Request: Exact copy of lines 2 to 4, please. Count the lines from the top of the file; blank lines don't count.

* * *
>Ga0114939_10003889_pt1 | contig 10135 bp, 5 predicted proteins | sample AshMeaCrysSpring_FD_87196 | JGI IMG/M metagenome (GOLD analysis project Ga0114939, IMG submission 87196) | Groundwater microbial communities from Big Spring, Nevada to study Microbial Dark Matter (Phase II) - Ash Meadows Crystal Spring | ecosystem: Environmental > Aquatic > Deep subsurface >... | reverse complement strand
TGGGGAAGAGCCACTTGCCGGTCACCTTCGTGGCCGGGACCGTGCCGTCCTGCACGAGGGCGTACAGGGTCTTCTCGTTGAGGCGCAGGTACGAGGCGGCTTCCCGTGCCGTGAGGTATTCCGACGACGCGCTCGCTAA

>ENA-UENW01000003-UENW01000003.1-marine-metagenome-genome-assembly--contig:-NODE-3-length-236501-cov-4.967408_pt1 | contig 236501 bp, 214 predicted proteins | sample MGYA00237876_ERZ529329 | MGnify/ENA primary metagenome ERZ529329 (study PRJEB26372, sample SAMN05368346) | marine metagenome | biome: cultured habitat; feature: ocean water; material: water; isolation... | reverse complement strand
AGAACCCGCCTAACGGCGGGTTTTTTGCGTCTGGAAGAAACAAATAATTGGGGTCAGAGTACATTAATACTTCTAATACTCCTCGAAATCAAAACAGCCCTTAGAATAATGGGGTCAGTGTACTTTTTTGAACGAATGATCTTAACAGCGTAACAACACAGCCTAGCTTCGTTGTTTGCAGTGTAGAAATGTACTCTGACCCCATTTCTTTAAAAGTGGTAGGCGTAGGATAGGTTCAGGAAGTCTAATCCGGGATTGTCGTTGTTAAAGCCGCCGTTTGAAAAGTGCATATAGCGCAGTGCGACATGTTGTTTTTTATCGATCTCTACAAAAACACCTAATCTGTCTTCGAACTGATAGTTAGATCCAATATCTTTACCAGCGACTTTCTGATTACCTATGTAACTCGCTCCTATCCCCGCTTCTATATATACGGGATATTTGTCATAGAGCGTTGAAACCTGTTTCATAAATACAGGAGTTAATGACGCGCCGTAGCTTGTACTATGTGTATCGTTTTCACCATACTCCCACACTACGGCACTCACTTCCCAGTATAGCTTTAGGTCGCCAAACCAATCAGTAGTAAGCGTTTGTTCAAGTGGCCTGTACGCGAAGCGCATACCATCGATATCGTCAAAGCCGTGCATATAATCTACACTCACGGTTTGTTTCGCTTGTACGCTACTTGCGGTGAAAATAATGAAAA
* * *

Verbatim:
TGGGGAAGAGCCACTTGCCGGTCACCTTCGTGGCCGGGACCGTGCCGTCCTGCACGAGGGCGTACAGGGTCTTCTCGTTGAGGCGCAGGTACGAGGCGGCTTCCCGTGCCGTGAGGTATTCCGACGACGCGCTCGCTAA

>ENA-UENW01000003-UENW01000003.1-marine-metagenome-genome-assembly--contig:-NODE-3-length-236501-cov-4.967408_pt1 | contig 236501 bp, 214 predicted proteins | sample MGYA00237876_ERZ529329 | MGnify/ENA primary metagenome ERZ529329 (study PRJEB26372, sample SAMN05368346) | marine metagenome | biome: cultured habitat; feature: ocean water; material: water; isolation... | reverse complement strand
AGAACCCGCCTAACGGCGGGTTTTTTGCGTCTGGAAGAAACAAATAATTGGGGTCAGAGTACATTAATACTTCTAATACTCCTCGAAATCAAAACAGCCCTTAGAATAATGGGGTCAGTGTACTTTTTTGAACGAATGATCTTAACAGCGTAACAACACAGCCTAGCTTCGTTGTTTGCAGTGTAGAAATGTACTCTGACCCCATTTCTTTAAAAGTGGTAGGCGTAGGATAGGTTCAGGAAGTCTAATCCGGGATTGTCGTTGTTAAAGCCGCCGTTTGAAAAGTGCATATAGCGCAGTGCGACATGTTGTTTTTTATCGATCTCTACAAAAACACCTAATCTGTCTTCGAACTGATAGTTAGATCCAATATCTTTACCAGCGACTTTCTGATTACCTATGTAACTCGCTCCTATCCCCGCTTCTATATATACGGGATATTTGTCATAGAGCGTTGAAACCTGTTTCATAAATACAGGAGTTAATGACGCGCCGTAGCTTGTACTATGTGTATCGTTTTCACCATACTCCCACACTACGGCACTCACTTCCCAGTATAGCTTTAGGTCGCCAAACCAATCAGTAGTAAGCGTTTGTTCAAGTGGCCTGTACGCGAAGCGCATACCATCGATATCGTCAAAGCCGTGCATATAATCTACACTCACGGTTTGTTTCGCTTGTACGCTACTTGCGGTGAAAATAATGAAAA